Meta-analysis of 542,934 subjects of European ancestry identifies new genes and mechanisms predisposing to refractive error and myopia.
Nature genetics 2019 ; 52: 401-407.
Hysi PG, Choquet H, Khawaja AP, Wojciechowski R, Tedja MS, Yin J, Simcoe MJ, Patasova K, Mahroo OA, Thai KK, Cumberland PM, Melles RB, Verhoeven VJM, Vitart V, Segre A, Stone RA, Wareham N, Hewitt AW, Mackey DA, Klaver CCW, MacGregor S, Consortium for Refractive Error and Myopia, Khaw PT, Foster PJ, UK Eye and Vision Consortium, Guggenheim JA, 23andMe Inc. 23andMe Inc., Rahi JS, Jorgenson E, and Hammond CJ
DOI : 10.1038/s41588-020-0599-0
PubMed ID : 32231278
PMCID : PMC7145443
URL : https://www.nature.com/articles/s41588-020-0599-0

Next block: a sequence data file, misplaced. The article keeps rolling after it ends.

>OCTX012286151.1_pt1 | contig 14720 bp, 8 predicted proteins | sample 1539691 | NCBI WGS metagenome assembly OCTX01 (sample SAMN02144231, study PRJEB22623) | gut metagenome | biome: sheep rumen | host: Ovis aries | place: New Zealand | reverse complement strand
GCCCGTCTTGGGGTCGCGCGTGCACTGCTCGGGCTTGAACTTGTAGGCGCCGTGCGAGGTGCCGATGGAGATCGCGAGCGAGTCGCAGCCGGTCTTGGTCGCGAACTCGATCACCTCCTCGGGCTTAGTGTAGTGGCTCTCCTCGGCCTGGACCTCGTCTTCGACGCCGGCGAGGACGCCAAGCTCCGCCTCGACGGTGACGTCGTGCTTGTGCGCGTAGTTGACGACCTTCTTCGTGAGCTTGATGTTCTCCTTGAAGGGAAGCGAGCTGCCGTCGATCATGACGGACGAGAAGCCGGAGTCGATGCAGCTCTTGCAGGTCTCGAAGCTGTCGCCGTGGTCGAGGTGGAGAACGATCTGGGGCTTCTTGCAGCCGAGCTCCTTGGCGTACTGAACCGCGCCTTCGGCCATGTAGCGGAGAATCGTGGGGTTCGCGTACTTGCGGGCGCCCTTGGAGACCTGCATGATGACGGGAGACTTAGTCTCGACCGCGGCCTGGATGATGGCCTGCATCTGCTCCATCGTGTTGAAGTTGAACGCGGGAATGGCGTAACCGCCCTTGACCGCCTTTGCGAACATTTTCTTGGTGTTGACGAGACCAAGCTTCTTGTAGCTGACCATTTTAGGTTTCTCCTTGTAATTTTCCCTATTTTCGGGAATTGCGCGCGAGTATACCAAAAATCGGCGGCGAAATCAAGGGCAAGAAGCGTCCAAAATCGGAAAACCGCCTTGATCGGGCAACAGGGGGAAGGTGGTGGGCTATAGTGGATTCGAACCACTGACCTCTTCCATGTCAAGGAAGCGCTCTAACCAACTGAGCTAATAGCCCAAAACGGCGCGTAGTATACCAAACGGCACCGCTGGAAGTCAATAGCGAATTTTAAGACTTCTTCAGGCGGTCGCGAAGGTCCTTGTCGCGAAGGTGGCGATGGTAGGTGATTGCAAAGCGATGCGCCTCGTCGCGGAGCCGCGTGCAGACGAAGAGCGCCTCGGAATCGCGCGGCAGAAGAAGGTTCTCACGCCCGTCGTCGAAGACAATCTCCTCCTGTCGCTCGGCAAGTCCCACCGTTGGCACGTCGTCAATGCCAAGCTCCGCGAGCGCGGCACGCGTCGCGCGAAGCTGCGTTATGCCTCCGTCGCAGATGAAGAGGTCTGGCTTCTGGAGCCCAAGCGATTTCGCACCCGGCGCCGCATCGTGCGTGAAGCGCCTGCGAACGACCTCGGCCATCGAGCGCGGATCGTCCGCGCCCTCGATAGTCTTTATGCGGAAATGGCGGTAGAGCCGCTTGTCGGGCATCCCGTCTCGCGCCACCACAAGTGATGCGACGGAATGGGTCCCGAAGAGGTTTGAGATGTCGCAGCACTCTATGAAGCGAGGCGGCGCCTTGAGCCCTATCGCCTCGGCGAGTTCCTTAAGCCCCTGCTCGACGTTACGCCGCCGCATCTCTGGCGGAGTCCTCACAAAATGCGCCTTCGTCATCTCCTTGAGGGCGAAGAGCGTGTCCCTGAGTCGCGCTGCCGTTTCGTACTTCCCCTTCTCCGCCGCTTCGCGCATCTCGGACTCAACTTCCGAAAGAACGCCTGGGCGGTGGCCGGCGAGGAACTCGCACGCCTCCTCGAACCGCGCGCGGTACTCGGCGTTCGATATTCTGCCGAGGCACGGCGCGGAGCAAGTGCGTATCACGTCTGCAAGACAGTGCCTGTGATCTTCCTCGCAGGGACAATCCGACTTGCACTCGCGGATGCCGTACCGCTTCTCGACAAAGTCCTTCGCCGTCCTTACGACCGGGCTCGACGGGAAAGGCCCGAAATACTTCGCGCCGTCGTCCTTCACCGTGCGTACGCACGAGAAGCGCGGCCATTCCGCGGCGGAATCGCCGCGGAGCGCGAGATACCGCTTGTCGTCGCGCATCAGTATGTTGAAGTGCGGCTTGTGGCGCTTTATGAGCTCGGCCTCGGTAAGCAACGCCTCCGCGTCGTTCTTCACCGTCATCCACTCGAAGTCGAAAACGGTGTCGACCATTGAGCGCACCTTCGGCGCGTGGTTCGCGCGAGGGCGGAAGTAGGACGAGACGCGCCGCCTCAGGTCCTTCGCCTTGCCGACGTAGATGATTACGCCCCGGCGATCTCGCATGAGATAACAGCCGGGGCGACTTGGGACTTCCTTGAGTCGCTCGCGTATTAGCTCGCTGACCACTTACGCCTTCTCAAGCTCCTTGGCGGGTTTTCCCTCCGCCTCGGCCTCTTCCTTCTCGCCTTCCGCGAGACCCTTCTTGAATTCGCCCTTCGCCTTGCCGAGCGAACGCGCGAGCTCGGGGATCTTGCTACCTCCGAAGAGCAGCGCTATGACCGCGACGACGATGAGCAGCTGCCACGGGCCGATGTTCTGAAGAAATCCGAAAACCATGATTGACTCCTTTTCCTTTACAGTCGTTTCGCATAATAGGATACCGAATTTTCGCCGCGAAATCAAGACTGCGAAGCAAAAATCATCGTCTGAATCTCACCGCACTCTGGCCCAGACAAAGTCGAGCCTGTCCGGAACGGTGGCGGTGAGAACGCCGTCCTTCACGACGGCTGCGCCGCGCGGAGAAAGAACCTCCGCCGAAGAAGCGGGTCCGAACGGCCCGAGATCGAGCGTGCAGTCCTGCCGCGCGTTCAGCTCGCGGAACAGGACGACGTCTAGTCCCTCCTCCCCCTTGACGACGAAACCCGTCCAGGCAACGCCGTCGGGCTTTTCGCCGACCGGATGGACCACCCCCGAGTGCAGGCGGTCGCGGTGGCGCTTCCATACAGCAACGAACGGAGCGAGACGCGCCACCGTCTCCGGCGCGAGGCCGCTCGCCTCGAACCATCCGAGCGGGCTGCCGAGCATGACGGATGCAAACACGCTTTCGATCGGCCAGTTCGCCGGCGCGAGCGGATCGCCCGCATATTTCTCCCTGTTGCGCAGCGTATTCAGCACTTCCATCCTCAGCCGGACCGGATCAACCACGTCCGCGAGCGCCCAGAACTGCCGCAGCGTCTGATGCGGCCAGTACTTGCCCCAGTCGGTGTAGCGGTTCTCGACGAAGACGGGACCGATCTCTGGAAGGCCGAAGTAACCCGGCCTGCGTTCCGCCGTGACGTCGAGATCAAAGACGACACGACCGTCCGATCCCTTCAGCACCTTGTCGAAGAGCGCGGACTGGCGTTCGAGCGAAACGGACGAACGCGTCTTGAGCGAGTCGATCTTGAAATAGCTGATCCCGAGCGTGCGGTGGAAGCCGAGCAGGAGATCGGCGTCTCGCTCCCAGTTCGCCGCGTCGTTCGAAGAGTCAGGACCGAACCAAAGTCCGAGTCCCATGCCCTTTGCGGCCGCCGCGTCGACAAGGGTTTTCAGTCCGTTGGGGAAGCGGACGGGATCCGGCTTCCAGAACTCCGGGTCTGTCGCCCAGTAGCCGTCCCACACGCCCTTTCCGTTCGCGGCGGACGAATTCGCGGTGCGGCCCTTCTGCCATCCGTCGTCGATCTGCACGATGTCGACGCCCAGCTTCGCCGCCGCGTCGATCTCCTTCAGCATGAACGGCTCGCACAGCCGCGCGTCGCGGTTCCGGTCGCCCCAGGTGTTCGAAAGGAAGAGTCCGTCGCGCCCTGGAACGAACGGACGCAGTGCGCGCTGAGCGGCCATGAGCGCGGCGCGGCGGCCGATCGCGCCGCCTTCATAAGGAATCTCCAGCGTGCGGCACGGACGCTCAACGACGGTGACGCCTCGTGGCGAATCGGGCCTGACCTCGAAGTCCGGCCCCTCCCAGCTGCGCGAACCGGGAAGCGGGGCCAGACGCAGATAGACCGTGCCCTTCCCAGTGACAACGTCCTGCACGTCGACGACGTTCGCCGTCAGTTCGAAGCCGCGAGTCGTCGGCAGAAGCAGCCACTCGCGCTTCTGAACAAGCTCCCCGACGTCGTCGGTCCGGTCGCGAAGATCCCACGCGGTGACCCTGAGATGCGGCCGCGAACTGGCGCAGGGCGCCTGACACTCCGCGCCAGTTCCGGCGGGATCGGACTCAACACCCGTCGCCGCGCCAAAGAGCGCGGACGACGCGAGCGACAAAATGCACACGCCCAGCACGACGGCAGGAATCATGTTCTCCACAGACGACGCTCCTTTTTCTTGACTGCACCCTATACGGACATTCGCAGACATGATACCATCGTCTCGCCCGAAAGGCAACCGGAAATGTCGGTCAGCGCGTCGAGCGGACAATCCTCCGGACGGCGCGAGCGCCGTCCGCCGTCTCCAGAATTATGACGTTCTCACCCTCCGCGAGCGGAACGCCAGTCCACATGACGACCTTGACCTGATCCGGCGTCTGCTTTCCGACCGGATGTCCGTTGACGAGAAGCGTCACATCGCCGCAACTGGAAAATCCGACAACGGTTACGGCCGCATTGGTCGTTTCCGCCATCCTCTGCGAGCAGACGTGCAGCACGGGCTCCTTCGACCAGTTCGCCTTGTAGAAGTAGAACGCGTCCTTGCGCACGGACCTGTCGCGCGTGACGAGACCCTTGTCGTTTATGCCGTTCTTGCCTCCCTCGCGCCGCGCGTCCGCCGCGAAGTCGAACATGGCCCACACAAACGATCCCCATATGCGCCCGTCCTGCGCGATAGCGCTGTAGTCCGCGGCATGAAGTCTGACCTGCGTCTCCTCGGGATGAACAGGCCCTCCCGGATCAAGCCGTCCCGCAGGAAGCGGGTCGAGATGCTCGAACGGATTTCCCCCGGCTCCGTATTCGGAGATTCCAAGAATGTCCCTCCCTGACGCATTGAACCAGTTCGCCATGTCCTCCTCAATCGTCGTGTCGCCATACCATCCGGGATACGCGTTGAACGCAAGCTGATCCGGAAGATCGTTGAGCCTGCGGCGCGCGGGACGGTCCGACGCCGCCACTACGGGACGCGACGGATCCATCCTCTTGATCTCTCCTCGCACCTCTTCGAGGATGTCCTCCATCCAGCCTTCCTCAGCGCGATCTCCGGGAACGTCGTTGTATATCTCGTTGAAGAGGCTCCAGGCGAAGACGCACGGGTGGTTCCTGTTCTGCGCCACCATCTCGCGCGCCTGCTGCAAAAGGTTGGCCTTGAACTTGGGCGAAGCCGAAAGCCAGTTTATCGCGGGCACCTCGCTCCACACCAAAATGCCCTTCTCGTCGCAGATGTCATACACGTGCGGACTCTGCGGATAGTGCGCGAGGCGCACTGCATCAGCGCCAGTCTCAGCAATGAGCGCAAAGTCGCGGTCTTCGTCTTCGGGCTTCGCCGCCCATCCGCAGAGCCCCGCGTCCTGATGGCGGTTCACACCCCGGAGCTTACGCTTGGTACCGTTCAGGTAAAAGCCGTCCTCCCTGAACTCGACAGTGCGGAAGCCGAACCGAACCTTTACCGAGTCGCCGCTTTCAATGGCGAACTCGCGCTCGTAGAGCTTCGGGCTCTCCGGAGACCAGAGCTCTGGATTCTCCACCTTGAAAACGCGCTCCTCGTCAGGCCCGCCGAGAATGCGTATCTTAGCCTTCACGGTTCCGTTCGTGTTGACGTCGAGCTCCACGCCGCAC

Refractive errors, in particular myopia, are a leading cause of morbidity and disability worldwide. Genetic investigation can improve understanding of the molecular mechanisms that underlie abnormal eye development and impaired vision. We conducted a meta-analysis of genome-wide association studies (GWAS) that involved 542,934 European participants and identified 336 novel genetic loci associated with refractive error. Collectively, all associated genetic variants explain 18.4% of heritability and improve the accuracy of myopia prediction (area under the curve (AUC) = 0.75). Our results suggest that refractive error is genetically heterogeneous, driven by genes that participate in the development of every anatomical component of the eye. In addition, our analyses suggest that genetic factors controlling circadian rhythm and pigmentation are also involved in the development of myopia and refractive error. These results may enable the prediction of refractive error and the development of personalized myopia prevention strategies in the future.